A spokesperson for the New York City Law Department expressed disappointment with Frank’s injunction.
“While we are gratified that the court upheld the contract award which is an essential step towards implementing the program, we are disappointed that the court stayed its implementation. We are reviewing the decision and the city’s options for moving forward. We are confident that the program will ultimately be implemented in the best interest of City retirees,” the spokesperson said.
The injunction doesn’t scrap the plan entirely, Frank emphasized, but rather delays it until more public information is available surrounding the plan. The judge noted that which doctors will accept the plan is still unknown.
In an online survey conducted by the NYC Organization of Public Service Retirees, 317 out of 880 respondents said that at least some of their health care providers were not aware of the Alliance’s plan and couldn’t say whether they would accept it.
Writing that “There is little clarity as to which health care providers will be accepting this new Medicare Advantage Plan,” Frank found that retirees are at risk of suffering irreparable harm if forced to decide whether to remain in the plan on the basis of incomplete information.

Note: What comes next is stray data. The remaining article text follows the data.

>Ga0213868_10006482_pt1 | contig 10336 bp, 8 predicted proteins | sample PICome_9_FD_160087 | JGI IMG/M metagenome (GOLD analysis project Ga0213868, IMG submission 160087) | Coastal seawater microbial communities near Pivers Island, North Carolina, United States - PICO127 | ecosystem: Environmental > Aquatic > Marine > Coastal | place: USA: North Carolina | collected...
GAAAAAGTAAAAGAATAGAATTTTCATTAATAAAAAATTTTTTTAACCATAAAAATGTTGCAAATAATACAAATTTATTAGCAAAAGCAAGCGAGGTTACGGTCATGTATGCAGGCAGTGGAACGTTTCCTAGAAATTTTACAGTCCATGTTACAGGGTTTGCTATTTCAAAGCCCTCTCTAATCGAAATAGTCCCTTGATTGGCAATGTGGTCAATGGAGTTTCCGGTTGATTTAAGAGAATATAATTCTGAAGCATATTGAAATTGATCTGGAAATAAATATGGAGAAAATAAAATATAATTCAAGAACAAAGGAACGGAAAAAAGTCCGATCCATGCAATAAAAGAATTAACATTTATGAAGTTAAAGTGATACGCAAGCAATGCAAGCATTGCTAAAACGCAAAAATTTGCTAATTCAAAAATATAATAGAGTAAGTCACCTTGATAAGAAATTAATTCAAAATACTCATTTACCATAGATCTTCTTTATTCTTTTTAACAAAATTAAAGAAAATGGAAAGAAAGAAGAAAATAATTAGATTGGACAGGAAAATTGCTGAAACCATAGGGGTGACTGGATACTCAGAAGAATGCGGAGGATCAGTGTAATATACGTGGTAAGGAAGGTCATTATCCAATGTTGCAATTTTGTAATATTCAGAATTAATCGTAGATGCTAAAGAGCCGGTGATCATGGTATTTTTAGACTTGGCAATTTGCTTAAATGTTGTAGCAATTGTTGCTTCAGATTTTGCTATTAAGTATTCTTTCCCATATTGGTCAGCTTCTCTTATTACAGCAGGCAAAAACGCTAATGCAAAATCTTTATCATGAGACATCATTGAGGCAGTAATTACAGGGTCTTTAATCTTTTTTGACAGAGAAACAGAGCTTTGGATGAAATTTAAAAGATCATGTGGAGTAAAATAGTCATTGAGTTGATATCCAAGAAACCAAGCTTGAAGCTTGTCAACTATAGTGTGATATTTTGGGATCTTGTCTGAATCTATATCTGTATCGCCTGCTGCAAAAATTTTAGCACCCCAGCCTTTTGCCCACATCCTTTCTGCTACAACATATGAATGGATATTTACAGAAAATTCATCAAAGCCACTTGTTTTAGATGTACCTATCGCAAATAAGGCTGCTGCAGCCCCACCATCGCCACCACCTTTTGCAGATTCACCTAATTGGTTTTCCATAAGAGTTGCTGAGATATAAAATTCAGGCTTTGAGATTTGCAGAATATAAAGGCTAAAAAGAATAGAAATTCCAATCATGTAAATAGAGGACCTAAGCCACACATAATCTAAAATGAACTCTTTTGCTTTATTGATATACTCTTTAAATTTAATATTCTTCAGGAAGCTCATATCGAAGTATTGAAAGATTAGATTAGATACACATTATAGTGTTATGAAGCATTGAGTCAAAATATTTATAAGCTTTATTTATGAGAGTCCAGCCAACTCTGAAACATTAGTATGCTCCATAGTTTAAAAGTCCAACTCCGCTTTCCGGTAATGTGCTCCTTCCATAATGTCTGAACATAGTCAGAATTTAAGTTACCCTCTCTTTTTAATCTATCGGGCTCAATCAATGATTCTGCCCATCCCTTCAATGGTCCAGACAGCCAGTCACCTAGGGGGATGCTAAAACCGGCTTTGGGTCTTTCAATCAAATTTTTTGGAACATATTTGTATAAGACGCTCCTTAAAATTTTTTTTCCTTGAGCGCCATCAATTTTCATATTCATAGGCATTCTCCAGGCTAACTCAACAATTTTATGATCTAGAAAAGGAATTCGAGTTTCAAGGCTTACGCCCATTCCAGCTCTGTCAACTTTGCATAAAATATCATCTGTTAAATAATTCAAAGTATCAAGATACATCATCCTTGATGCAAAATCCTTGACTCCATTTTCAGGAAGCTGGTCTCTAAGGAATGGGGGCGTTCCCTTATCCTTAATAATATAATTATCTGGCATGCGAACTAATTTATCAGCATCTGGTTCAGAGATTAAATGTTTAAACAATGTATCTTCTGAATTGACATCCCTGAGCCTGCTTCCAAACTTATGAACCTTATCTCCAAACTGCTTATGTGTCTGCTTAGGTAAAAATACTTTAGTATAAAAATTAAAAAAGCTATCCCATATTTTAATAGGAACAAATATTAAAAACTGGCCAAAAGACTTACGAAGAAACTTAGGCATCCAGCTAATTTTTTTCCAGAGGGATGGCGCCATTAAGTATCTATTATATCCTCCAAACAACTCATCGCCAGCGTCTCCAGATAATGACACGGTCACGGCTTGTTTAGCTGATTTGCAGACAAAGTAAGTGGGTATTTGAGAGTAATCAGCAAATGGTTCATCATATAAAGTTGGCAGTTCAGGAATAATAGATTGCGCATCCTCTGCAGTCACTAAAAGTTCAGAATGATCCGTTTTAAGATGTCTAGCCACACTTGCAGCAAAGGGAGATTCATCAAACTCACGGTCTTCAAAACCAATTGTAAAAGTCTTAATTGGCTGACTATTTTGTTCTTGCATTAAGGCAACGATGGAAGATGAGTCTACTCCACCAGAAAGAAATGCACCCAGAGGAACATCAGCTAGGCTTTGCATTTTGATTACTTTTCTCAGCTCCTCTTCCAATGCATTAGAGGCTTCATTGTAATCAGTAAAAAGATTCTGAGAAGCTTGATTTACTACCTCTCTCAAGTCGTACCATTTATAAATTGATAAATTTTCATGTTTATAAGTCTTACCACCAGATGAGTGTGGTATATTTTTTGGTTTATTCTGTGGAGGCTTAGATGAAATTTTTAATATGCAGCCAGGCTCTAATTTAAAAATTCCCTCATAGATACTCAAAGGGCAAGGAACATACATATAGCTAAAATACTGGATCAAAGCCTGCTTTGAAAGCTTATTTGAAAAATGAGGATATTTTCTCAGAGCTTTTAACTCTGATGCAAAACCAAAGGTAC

Some retirees hope that the injunction will give them time to continue mobilizing against the switch. “It’s an opportunity to inform people and build the opposition,” said Len Rodberg, a retired CUNY professor who opposes the change.
Frank ordered the city to submit a plan for “curing the deficiencies” his ruling highlighted.
The Department of Law spokesperson said that discussions on when and how the city will submit such a plan are ongoing. A spokesperson for the Alliance did not immediately respond to a request for comment.
In the meantime, Cohen said that his group will “continue looking and monitoring what’s going on, and be ready to respond if anybody appeals.”
Several major municipal unions, including DC37, UFT, Local 237, and the PBA, did not immediately respond to requests for comment on Frank’s ruling.